The GoPro is the obvious choice here but many other companies have made small action cameras cheap and available for hunters even on the lowest budget. The one warning we can give here is to not use an action camera to film your entire hunt. At most a viewer will only be able to see the outline of a deer, maybe your arrow or your gun firing, and the brown dot (deer) run off. An action camera should be used to film the second angle of the hunt, or some downright cool and creative b-roll shots!
This is a beginner’s introduction into which camera to buy for filming deer hunts. If you are looking for more detailed content on other gear to use when filming deer hunts, or specific information, advice and tips on filming, don’t worry it is on its way. Look out in the near future for more blogs and videos on our Get Muddy Blog. The next segments will cover camera gear considerations for purchase, including one of the most important pieces of film equipment pertaining to whitetails, the camera arm.
Hello I’m thinking about filming my deer hunt and dove hunts but no sure which camera to buy. I’m on a limited funds so really don’t want to spend an arm and leg to just capture my hunts on film so my family can enjoy them also. So with my income I can’t decide which way to go any ideas for me?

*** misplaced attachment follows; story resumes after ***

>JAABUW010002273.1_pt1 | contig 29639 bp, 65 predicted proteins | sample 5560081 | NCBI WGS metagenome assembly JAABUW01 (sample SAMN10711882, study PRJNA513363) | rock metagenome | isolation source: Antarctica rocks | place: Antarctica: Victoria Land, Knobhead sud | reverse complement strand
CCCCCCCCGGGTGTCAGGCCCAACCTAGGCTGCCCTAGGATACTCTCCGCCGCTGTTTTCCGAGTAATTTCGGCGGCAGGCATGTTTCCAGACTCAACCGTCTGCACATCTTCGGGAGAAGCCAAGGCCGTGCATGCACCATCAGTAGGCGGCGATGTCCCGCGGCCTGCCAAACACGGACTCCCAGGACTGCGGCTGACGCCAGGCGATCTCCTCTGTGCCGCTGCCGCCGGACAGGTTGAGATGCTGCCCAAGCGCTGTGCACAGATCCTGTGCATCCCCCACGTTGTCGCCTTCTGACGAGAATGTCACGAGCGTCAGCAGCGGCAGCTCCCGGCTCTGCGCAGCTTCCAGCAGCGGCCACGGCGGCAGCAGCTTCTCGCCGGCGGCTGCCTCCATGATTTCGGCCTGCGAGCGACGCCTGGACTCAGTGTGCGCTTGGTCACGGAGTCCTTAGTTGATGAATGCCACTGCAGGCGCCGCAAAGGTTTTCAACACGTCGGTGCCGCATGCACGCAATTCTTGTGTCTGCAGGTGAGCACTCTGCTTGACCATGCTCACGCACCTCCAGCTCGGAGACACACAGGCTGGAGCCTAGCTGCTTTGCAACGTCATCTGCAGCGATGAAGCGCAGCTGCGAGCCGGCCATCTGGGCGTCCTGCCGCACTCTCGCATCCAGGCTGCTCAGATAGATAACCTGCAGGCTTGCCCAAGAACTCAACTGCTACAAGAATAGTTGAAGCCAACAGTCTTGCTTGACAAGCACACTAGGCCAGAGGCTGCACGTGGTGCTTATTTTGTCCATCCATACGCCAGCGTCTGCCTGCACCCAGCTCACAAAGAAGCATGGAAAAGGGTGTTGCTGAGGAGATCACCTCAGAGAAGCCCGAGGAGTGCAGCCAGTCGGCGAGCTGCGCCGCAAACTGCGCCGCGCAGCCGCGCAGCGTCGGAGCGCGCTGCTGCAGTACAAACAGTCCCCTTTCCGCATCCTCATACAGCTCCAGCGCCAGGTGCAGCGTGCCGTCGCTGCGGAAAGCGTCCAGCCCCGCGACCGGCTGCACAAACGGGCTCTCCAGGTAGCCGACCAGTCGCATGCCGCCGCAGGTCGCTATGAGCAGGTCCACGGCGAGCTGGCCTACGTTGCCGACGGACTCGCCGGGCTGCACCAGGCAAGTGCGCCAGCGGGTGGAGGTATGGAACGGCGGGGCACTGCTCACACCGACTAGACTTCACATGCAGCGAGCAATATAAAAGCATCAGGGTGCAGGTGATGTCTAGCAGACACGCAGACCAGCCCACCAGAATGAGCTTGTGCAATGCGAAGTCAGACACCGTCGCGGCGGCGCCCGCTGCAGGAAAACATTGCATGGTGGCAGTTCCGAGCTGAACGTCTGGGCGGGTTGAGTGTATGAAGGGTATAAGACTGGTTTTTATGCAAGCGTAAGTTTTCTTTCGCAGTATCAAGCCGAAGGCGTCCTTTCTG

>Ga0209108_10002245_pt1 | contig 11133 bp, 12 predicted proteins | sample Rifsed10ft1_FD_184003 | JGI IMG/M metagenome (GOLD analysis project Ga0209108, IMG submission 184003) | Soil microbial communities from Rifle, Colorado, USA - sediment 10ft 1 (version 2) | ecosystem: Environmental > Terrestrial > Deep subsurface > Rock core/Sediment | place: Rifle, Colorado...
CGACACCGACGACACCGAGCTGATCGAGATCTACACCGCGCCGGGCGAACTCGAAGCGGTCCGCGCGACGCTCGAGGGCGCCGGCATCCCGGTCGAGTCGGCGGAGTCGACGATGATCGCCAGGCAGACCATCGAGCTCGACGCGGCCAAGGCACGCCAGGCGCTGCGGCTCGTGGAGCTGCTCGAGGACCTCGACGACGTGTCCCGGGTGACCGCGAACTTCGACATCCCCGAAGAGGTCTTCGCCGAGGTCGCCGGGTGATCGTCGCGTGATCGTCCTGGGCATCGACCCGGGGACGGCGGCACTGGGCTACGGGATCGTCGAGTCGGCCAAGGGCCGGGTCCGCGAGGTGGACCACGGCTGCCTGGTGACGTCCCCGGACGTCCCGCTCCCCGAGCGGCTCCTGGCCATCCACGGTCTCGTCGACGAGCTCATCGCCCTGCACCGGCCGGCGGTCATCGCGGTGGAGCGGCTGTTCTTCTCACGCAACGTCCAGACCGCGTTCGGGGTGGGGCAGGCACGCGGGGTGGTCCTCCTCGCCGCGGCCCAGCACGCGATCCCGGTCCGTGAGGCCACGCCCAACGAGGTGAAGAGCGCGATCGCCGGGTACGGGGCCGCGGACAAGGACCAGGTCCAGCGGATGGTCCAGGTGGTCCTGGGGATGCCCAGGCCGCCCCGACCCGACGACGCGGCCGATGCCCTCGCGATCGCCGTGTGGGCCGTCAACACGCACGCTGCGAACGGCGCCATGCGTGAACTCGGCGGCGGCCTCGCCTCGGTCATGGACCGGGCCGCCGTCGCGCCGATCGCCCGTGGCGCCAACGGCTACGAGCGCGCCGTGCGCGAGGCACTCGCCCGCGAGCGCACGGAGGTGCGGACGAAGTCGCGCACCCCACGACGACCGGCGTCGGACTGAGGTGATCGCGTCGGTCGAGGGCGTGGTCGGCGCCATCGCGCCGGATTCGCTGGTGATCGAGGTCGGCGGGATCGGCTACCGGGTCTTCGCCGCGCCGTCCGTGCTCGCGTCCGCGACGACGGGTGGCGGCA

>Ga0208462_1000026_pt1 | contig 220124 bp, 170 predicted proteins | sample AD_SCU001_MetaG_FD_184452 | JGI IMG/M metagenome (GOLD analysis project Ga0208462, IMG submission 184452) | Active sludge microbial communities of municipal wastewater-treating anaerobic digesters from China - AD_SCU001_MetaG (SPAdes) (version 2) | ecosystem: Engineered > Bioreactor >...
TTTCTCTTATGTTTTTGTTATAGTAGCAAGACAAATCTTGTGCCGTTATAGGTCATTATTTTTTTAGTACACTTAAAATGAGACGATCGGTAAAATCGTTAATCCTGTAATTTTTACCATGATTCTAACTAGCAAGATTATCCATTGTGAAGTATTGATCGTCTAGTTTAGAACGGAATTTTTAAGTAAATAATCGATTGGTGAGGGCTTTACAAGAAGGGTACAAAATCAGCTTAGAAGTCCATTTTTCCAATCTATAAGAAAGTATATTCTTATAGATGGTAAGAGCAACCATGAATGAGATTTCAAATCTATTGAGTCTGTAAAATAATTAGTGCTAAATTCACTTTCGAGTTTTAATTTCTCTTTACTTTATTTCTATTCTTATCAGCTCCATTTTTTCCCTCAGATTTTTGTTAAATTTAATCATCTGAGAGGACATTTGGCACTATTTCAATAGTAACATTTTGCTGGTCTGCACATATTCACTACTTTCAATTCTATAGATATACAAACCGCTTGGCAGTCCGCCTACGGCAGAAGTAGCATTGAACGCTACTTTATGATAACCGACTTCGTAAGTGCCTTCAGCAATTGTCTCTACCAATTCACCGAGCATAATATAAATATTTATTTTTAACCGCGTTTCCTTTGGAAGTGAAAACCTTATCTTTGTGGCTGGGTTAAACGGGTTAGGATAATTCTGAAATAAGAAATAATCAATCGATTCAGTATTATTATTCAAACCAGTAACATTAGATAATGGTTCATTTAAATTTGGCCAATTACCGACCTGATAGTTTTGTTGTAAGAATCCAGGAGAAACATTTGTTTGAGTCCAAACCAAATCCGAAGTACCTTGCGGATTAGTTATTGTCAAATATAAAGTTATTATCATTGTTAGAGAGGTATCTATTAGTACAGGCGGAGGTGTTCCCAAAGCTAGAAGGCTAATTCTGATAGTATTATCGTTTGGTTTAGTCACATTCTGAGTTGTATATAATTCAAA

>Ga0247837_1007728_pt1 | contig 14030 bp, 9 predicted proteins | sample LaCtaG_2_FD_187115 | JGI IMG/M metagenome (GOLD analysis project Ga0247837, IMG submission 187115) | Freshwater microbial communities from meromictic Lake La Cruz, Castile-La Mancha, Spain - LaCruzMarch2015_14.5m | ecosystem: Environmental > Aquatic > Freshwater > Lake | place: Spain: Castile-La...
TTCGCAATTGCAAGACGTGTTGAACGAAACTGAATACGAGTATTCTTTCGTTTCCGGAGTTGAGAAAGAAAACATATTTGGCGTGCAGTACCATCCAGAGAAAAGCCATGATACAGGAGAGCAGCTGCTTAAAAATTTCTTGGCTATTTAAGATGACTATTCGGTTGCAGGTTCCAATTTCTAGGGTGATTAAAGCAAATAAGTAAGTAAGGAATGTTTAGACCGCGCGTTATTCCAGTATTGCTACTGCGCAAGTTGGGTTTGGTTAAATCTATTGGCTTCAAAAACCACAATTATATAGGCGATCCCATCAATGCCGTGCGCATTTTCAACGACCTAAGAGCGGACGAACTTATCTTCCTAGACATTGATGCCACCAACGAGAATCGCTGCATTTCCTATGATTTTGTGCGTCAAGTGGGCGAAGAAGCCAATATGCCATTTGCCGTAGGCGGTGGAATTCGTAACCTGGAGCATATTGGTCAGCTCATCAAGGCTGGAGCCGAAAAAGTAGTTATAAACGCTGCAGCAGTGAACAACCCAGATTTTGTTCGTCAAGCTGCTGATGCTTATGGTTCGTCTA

I want to. join you in. Buying camera
I’m looking for an action camera to self film myself bowhunting walk n stalk method. Is there anything on the market that can zoom but not lose quality. I’ve used my smartphone on a mount on my bow but you cannot get the impact shot due to the hand shock and follow through of the shot. Looking for something that can mount to my hat/head….any suggestions? Thanks in advance!
As an avid archery hunter for 40 years I want to to fet into filming the hunts of myself and others. I want to buy the BEST USER FRIENDLY CAMERA AND EQUIPMENT I WILL NEED and not stuff I don’t need. I’m willing to goto school if there is such a thing to learn this skill as well. Let me know please